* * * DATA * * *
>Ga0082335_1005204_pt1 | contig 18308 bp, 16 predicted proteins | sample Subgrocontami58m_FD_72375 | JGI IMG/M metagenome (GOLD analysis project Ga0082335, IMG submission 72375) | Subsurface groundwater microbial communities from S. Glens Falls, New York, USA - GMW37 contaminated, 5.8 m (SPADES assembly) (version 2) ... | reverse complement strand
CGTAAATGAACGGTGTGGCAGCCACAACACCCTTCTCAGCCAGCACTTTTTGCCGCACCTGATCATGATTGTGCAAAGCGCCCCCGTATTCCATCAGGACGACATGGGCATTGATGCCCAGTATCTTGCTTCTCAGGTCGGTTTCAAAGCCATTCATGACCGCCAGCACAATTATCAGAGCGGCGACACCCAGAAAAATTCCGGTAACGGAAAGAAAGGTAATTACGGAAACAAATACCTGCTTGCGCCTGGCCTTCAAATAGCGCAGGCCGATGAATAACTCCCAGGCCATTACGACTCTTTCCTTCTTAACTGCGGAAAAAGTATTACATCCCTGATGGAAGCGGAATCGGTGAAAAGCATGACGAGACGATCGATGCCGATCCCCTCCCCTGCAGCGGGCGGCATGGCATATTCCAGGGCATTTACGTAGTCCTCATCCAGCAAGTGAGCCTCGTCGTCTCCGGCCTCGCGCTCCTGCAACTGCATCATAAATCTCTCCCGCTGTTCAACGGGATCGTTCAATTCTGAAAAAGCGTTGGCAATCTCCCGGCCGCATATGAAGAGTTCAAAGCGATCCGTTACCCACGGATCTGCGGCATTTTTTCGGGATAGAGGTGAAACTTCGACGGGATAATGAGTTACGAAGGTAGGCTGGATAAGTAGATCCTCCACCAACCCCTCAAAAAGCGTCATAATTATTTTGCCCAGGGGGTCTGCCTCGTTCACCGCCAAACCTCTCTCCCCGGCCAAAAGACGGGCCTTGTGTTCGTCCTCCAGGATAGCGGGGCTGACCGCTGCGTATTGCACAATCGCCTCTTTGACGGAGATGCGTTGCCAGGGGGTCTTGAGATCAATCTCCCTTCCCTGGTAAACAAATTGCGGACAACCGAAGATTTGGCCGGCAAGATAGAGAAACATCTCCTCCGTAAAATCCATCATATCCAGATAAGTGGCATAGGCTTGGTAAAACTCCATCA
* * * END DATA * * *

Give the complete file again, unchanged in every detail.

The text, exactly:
>Ga0082335_1005204_pt1 | contig 18308 bp, 16 predicted proteins | sample Subgrocontami58m_FD_72375 | JGI IMG/M metagenome (GOLD analysis project Ga0082335, IMG submission 72375) | Subsurface groundwater microbial communities from S. Glens Falls, New York, USA - GMW37 contaminated, 5.8 m (SPADES assembly) (version 2) ... | reverse complement strand
CGTAAATGAACGGTGTGGCAGCCACAACACCCTTCTCAGCCAGCACTTTTTGCCGCACCTGATCATGATTGTGCAAAGCGCCCCCGTATTCCATCAGGACGACATGGGCATTGATGCCCAGTATCTTGCTTCTCAGGTCGGTTTCAAAGCCATTCATGACCGCCAGCACAATTATCAGAGCGGCGACACCCAGAAAAATTCCGGTAACGGAAAGAAAGGTAATTACGGAAACAAATACCTGCTTGCGCCTGGCCTTCAAATAGCGCAGGCCGATGAATAACTCCCAGGCCATTACGACTCTTTCCTTCTTAACTGCGGAAAAAGTATTACATCCCTGATGGAAGCGGAATCGGTGAAAAGCATGACGAGACGATCGATGCCGATCCCCTCCCCTGCAGCGGGCGGCATGGCATATTCCAGGGCATTTACGTAGTCCTCATCCAGCAAGTGAGCCTCGTCGTCTCCGGCCTCGCGCTCCTGCAACTGCATCATAAATCTCTCCCGCTGTTCAACGGGATCGTTCAATTCTGAAAAAGCGTTGGCAATCTCCCGGCCGCATATGAAGAGTTCAAAGCGATCCGTTACCCACGGATCTGCGGCATTTTTTCGGGATAGAGGTGAAACTTCGACGGGATAATGAGTTACGAAGGTAGGCTGGATAAGTAGATCCTCCACCAACCCCTCAAAAAGCGTCATAATTATTTTGCCCAGGGGGTCTGCCTCGTTCACCGCCAAACCTCTCTCCCCGGCCAAAAGACGGGCCTTGTGTTCGTCCTCCAGGATAGCGGGGCTGACCGCTGCGTATTGCACAATCGCCTCTTTGACGGAGATGCGTTGCCAGGGGGTCTTGAGATCAATCTCCCTTCCCTGGTAAACAAATTGCGGACAACCGAAGATTTGGCCGGCAAGATAGAGAAACATCTCCTCCGTAAAATCCATCATATCCAGATAAGTGGCATAGGCTTGGTAAAACTCCATCA